Musica Humana


What a glory Musica Humana is, all the depths and outer reaches of a human heart sung and spoken into visible existence. It is a book I wish I’d written, full of weeping and laughing and clapping and howling. It reaches far back into collective human imagination and charges our present moment with a great sense of destiny. I will read it again and again.
— Li-Young Lee
Kaminsky writes with a subtleness and depth that few modern poets ever fully realize. Enchanting.
— Ace Boggess, The Adirondack Review
Ilya Kaminsky writes in a language from which he is double estranged, chasing an essential and ungraspable music: “in a language not mine, [I} speak of music that wakes us, music / in which we move. For whatever I say // is a kind of petition”…a remarkable debut, one that affords a rare and exhilarating pleasure: the sense of being at the start of something marvelous.
— Garth Greenwell, Boston Review
In a radically original, playful style full of surprising jumps, varying rhythms and astonishing images…in the poem ‘Praise’ he writes: ‘This is how we live on earth, a flock of sparrows. / The darkness, a magician, finds quarters/ behind our ears. We don’t know what life is,/ who makes it, the reality is thick/ with longing. We put it up to our lips/ and drink.’ We as readers and writers are indeed blessed by his presence in our lives through his amazing poetry.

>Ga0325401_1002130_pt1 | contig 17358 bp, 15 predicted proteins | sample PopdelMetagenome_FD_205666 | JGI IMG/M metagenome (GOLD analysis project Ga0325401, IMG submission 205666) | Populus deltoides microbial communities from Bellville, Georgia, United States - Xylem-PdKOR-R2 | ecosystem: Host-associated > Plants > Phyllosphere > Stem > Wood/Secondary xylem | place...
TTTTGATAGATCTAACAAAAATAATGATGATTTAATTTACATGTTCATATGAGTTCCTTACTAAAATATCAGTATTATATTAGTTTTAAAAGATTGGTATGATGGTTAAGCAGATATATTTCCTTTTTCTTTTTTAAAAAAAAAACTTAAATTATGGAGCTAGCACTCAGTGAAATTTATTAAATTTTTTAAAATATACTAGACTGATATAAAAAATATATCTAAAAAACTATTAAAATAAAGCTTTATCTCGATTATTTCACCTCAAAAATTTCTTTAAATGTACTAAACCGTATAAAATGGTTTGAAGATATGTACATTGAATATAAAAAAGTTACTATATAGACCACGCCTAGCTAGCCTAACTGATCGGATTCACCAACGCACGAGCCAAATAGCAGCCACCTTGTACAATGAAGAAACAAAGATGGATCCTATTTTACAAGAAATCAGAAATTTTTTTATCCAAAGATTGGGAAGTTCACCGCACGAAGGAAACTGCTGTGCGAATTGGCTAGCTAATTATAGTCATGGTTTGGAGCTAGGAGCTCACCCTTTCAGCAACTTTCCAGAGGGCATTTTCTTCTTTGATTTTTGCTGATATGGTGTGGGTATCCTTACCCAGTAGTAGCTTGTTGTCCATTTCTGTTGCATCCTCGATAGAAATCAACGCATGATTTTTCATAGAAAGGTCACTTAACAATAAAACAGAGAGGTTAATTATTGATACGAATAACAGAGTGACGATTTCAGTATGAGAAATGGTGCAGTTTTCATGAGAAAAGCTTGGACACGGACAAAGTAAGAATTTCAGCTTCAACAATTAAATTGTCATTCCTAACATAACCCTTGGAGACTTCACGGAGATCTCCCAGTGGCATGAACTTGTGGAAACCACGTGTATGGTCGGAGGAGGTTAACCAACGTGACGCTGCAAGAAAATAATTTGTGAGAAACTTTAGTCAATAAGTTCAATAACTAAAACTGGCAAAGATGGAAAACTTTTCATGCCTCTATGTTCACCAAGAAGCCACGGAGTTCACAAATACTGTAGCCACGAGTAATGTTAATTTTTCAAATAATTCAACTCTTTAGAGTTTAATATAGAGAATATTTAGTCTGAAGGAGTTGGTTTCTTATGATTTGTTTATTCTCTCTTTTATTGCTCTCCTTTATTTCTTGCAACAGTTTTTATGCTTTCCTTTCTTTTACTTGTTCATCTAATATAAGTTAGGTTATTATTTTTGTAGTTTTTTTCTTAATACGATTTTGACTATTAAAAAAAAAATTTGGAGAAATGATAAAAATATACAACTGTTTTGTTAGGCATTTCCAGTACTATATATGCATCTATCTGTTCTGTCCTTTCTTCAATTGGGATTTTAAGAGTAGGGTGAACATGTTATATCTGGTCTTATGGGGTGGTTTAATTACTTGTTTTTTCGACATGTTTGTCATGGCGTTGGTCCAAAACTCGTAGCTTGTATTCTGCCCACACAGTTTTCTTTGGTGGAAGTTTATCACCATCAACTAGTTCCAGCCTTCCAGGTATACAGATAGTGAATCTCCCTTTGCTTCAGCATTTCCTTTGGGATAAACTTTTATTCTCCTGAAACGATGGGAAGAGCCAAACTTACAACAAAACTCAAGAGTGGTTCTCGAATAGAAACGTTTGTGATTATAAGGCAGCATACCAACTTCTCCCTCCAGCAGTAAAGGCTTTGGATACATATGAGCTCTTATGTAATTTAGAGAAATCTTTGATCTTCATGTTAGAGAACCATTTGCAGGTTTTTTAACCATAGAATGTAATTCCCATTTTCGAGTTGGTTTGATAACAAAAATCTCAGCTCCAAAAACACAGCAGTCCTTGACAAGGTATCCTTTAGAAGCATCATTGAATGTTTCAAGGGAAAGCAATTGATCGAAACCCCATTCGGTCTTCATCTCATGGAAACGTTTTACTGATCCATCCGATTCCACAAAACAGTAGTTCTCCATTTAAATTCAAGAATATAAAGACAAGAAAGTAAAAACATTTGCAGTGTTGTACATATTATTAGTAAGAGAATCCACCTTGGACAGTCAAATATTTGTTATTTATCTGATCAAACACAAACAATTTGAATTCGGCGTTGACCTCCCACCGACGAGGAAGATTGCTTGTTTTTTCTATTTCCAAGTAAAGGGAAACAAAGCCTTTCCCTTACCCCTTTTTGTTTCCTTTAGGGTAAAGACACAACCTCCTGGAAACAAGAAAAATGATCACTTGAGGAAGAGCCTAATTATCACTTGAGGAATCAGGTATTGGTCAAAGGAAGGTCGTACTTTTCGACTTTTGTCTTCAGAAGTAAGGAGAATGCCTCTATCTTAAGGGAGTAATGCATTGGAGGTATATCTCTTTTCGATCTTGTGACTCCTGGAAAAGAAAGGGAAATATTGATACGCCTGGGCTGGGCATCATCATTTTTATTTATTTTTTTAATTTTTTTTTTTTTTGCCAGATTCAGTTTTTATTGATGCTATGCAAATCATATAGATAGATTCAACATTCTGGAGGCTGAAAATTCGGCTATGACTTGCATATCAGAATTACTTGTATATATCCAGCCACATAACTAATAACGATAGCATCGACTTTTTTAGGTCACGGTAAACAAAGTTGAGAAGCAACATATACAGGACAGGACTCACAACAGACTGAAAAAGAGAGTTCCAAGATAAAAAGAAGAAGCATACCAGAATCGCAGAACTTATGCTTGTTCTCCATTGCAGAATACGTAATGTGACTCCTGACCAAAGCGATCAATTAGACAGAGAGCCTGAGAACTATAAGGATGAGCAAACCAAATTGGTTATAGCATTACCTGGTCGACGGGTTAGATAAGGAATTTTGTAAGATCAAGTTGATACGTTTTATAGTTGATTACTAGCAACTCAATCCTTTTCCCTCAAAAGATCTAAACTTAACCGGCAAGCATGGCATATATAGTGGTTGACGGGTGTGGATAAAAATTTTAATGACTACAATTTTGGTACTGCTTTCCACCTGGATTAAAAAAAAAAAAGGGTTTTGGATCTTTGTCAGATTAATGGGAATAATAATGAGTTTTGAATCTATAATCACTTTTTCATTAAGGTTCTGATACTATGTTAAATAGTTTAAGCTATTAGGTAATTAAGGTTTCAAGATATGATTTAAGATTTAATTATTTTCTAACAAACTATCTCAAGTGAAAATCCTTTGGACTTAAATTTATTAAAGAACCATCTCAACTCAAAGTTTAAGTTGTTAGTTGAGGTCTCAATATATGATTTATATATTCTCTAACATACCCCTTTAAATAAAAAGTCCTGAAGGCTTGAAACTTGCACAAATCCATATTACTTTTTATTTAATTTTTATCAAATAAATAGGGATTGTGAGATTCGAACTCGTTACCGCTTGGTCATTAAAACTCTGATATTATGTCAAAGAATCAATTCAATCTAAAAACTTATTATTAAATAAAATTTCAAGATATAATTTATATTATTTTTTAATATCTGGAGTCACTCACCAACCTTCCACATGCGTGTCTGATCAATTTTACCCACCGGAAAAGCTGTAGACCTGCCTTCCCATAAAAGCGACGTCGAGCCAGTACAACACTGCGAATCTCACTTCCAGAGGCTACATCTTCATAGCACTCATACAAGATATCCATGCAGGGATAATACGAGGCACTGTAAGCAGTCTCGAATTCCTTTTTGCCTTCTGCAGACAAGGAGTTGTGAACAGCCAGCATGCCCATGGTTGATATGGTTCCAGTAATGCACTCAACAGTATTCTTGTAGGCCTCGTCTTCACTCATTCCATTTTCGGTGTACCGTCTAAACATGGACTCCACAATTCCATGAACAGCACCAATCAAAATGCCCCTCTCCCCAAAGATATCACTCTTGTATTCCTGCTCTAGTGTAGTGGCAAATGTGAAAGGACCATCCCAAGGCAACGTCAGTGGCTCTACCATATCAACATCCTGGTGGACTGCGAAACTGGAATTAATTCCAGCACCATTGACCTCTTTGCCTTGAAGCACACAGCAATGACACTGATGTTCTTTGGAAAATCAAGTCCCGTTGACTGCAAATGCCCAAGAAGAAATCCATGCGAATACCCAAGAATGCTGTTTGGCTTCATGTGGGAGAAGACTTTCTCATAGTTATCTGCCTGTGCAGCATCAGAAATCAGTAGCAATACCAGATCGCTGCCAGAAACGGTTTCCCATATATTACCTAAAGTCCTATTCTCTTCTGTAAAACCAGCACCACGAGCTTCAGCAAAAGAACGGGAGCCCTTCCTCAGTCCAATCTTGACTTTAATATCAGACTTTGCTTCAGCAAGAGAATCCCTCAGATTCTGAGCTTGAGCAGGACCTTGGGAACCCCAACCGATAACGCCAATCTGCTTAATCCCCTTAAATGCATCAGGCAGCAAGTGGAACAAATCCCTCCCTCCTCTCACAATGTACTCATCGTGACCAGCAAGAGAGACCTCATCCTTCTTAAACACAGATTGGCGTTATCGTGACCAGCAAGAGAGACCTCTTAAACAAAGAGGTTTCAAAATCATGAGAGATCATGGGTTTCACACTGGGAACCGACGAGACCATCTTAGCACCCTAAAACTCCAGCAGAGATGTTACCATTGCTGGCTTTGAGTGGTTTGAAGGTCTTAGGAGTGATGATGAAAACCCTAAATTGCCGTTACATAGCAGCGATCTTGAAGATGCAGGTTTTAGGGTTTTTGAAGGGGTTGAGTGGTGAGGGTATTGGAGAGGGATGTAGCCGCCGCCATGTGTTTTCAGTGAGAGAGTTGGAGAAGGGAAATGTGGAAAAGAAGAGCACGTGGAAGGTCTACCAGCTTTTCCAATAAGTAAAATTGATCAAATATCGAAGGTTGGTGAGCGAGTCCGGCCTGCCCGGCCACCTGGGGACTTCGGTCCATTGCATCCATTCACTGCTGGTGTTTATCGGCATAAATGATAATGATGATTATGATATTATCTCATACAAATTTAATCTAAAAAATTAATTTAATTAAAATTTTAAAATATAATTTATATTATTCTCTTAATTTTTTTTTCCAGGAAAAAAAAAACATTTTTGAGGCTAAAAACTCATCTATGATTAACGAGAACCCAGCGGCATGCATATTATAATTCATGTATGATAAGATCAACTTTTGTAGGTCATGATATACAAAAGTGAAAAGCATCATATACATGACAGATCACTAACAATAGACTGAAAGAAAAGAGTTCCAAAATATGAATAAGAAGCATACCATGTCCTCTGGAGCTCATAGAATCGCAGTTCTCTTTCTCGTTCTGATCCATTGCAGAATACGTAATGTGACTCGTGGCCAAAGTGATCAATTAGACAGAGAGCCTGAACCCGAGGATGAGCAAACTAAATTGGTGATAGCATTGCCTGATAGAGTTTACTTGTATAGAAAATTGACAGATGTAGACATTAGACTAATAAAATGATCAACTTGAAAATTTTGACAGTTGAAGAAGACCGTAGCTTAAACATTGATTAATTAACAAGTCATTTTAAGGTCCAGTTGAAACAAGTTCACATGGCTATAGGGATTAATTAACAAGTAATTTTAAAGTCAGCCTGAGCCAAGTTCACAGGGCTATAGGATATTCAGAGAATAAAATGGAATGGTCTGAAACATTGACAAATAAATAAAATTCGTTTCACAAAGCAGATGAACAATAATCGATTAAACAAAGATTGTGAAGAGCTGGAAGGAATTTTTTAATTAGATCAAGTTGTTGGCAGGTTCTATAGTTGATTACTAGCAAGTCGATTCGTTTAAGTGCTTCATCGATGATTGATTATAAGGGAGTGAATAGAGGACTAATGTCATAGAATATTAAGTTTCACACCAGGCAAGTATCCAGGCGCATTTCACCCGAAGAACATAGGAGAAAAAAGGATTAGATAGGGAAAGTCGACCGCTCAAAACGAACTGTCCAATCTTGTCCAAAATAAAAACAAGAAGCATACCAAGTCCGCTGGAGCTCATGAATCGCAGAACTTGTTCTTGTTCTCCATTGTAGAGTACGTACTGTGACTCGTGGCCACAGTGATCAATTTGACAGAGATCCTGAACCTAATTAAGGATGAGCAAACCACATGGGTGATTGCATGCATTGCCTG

— Harvey Shepard, The Portsmouth Herald
In the most profound sense, Kaminsky answers to Mandelshtam’s demand that poetry should infuse human world — made progressively icier by technology and ideology — with ‘teleological warmth’, and thus humanize it. All fascination with the purity of an inhuman or superhuman is alien to him. The adjective of the chapbook’s Latin title is present here as a wish and its fulfillment. Montale would have found much to praise in this complexity of tone, and indeed much to recognize in this young poet’s evocation of a landscape of childhood suffused with both beauty and threat. In the first poem [Kaminsky] writes: ‘poetry is the self—I resist / the self’. The delighted difficulty of this poetic ‘I’ is a great gift to American poetry.
— Alissa Valles, Gulf Coast